Jon Secada Goes GNR and Springsteen One Better
Jon Secada is the latest pop artist planning to release two albums simultaneously, but with a different twist from such predecessors as Guns N’ Roses, Bruce Springsteen and Harry Connick Jr.
In a sign of the growing internationalization of pop, Secada, whose debut album on SBK Records has been on the national pop charts for almost a year, is preparing to record two completely different albums--one in English, the other in Spanish. No release date has been set.
He’s not talking about Spanish and English versions of virtually the same album--which many artists, including Secada, have done (indeed, the Spanish version of Secada’s debut album is currently No. 1 on Billboard’s Latin album chart and won the Latin pop Grammy last week).
Secada is going to tailor the material and instrumental tone of the albums to separate markets. There’ll even be different titles and artwork.
“Although the markets are similar and the Spanish version of Jon’s album has done very well, everyone would be better served if we (made separate albums),” says Don Rubin, executive vice president of A&R; of the EMI Records Group, which includes the SBK label.
“We may do a couple of songs that are both English and Spanish, but we can make two distinctly good albums for both audiences. Inherently, some songs just sing better if they’re in the language they were originally written in.”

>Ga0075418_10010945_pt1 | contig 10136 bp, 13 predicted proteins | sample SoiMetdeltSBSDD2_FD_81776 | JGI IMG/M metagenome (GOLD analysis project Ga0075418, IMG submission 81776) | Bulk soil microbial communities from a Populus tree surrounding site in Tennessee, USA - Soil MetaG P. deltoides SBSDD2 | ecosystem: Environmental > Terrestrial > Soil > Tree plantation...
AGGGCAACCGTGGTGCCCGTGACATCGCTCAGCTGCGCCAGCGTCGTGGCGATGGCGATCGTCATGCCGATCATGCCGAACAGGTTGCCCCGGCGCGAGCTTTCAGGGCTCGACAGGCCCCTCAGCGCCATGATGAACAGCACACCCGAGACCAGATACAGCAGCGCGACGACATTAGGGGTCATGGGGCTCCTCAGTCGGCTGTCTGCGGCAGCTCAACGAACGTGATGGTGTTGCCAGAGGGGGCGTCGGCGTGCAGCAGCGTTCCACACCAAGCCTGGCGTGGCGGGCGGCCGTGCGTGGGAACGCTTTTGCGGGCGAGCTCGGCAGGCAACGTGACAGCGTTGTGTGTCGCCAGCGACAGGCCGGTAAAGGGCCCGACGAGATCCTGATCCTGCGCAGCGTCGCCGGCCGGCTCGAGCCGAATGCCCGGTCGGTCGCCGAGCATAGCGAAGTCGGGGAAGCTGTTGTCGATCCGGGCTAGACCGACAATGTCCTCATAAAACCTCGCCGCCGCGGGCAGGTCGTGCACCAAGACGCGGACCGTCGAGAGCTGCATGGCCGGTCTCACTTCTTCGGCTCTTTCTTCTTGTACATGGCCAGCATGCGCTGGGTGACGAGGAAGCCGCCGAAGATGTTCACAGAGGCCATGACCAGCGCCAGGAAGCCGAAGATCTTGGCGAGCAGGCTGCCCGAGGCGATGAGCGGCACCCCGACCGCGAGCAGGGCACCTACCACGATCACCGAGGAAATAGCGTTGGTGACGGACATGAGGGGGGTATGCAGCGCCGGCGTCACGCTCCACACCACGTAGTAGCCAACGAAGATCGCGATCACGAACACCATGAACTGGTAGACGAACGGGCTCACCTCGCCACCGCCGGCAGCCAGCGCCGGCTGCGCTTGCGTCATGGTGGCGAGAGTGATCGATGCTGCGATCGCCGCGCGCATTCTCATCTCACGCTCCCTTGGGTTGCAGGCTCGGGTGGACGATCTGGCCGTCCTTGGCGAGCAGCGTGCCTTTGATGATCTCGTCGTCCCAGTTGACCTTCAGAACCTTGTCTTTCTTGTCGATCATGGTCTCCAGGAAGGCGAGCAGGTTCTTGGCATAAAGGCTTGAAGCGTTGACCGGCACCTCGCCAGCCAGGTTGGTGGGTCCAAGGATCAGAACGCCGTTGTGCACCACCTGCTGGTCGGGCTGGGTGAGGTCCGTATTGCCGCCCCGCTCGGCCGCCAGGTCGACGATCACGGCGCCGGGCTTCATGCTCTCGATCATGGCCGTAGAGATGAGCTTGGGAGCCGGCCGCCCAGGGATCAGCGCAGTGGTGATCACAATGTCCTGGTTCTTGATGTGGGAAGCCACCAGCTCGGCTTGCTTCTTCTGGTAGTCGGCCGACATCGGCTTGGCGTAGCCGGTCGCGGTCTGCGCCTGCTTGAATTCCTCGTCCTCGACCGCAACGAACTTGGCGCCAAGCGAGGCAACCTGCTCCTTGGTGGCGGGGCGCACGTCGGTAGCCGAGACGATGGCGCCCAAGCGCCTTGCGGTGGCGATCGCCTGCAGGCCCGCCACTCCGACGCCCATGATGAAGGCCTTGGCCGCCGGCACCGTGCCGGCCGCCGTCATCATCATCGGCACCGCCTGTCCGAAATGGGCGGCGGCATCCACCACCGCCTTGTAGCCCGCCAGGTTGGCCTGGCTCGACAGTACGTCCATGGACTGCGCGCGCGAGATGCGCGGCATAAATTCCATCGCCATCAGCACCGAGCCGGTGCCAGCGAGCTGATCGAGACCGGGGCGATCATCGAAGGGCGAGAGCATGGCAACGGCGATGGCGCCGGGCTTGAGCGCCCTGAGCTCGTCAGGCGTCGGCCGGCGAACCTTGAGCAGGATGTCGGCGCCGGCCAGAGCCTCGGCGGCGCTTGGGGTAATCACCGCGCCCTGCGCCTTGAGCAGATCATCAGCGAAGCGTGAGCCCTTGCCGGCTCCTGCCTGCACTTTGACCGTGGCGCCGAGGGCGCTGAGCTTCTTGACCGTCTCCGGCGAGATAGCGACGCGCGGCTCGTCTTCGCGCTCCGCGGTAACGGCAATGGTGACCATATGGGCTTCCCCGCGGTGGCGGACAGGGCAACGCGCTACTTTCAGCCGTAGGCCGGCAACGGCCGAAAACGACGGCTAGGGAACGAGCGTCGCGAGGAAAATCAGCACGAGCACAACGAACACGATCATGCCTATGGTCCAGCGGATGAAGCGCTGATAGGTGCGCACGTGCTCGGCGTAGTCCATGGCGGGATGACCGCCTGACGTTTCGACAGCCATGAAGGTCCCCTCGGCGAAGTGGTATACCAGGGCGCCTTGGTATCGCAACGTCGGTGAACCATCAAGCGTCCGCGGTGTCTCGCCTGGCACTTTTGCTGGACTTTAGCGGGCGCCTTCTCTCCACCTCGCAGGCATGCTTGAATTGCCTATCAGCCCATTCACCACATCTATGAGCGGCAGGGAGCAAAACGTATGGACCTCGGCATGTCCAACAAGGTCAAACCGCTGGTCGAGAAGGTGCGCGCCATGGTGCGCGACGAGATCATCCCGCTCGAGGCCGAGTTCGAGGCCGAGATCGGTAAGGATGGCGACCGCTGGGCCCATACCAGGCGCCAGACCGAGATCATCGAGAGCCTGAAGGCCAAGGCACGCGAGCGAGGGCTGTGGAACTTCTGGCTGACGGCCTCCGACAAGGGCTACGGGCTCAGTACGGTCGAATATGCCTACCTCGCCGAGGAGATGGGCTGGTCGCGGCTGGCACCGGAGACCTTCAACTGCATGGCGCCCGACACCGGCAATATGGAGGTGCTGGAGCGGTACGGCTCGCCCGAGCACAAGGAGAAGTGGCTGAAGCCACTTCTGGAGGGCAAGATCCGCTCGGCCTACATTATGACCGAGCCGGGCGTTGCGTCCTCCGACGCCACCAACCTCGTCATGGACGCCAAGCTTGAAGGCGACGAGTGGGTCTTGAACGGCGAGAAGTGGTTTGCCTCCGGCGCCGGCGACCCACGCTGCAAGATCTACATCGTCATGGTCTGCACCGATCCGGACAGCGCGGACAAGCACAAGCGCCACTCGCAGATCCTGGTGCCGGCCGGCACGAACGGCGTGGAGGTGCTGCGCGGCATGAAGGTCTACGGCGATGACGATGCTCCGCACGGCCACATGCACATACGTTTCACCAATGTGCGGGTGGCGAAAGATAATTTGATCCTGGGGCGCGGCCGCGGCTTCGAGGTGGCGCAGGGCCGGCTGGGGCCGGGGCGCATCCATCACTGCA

This move comes at a time when Spanish-speaking communities are growing in strength around the country, most significantly in Los Angeles--where traditional Spanish music outlet KLAX-FM (97.9) ranked No. 1 among all radio stations recently--New York and Miami.
Mike Missile, vice president of Radio & Musica, a weekly Spanish radio trade publication, hailed Secada’s move.
“He’s going in the right direction, very respectful of the audience, and I hope it becomes a trend,” Missile says. “Too many times people think that anything in English can just be done in Spanish. A lot of people just do (Spanish versions of singles) and drop them on the market, but that doesn’t create full acceptance of the act in the Spanish-speaking market. But there’s great sales potential in a real Spanish album.”
Missile says that at this point, 100,000 U.S. album sales constitutes a “hit” in the Spanish-language market, with 300,000 being the goal of major stars. Only one, Luis Miguel, has reached the 500,000 level.
“Secada may be able to do that too,” he says. “The table is set.”